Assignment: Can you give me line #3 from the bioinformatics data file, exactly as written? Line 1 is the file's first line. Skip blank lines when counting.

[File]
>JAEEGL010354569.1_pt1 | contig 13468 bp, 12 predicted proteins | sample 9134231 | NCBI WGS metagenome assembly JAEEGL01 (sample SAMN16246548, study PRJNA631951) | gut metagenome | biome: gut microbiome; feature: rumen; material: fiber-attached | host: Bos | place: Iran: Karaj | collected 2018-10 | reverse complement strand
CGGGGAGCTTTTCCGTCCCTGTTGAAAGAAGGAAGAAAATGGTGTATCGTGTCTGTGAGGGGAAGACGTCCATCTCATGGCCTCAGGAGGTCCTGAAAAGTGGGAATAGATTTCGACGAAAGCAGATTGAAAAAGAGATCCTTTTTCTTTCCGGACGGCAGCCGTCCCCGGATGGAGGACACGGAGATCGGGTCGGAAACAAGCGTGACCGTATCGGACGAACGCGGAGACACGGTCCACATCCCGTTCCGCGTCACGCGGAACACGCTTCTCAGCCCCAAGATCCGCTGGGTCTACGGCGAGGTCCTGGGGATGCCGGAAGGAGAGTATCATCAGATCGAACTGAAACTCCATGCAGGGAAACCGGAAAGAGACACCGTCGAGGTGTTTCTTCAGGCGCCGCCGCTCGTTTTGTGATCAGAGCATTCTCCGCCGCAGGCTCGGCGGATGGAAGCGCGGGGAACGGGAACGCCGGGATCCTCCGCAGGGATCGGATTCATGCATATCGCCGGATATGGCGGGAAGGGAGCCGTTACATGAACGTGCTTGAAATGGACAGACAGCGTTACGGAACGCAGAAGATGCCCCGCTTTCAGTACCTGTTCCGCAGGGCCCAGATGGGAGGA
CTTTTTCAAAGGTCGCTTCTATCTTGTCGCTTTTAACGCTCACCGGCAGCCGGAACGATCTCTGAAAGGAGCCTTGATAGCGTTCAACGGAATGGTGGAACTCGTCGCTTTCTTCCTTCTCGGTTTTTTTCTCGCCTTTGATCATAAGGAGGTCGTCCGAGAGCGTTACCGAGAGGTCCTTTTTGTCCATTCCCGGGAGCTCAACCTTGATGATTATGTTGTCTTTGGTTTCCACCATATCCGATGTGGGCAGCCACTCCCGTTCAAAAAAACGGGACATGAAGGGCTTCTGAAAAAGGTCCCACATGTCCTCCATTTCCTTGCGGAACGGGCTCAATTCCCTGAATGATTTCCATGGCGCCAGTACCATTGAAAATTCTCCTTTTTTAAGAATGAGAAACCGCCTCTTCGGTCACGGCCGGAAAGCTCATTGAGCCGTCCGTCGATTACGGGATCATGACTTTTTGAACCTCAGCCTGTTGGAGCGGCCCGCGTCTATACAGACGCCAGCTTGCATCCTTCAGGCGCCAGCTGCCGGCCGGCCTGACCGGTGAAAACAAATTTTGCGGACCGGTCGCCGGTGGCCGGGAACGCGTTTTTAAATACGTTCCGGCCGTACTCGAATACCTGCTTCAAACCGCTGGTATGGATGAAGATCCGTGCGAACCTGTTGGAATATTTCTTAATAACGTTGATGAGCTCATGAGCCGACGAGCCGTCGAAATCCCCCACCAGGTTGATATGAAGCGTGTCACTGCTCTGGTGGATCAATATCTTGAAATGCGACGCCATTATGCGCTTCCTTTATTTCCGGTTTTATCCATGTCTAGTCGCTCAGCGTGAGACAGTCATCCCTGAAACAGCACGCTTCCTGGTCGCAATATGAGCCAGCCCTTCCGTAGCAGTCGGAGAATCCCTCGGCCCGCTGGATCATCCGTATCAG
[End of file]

CTTTTTCAAAGGTCGCTTCTATCTTGTCGCTTTTAACGCTCACCGGCAGCCGGAACGATCTCTGAAAGGAGCCTTGATAGCGTTCAACGGAATGGTGGAACTCGTCGCTTTCTTCCTTCTCGGTTTTTTTCTCGCCTTTGATCATAAGGAGGTCGTCCGAGAGCGTTACCGAGAGGTCCTTTTTGTCCATTCCCGGGAGCTCAACCTTGATGATTATGTTGTCTTTGGTTTCCACCATATCCGATGTGGGCAGCCACTCCCGTTCAAAAAAACGGGACATGAAGGGCTTCTGAAAAAGGTCCCACATGTCCTCCATTTCCTTGCGGAACGGGCTCAATTCCCTGAATGATTTCCATGGCGCCAGTACCATTGAAAATTCTCCTTTTTTAAGAATGAGAAACCGCCTCTTCGGTCACGGCCGGAAAGCTCATTGAGCCGTCCGTCGATTACGGGATCATGACTTTTTGAACCTCAGCCTGTTGGAGCGGCCCGCGTCTATACAGACGCCAGCTTGCATCCTTCAGGCGCCAGCTGCCGGCCGGCCTGACCGGTGAAAACAAATTTTGCGGACCGGTCGCCGGTGGCCGGGAACGCGTTTTTAAATACGTTCCGGCCGTACTCGAATACCTGCTTCAAACCGCTGGTATGGATGAAGATCCGTGCGAACCTGTTGGAATATTTCTTAATAACGTTGATGAGCTCATGAGCCGACGAGCCGTCGAAATCCCCCACCAGGTTGATATGAAGCGTGTCACTGCTCTGGTGGATCAATATCTTGAAATGCGACGCCATTATGCGCTTCCTTTATTTCCGGTTTTATCCATGTCTAGTCGCTCAGCGTGAGACAGTCATCCCTGAAACAGCACGCTTCCTGGTCGCAATATGAGCCAGCCCTTCCGTAGCAGTCGGAGAATCCCTCGGCCCGCTGGATCATCCGTATCAG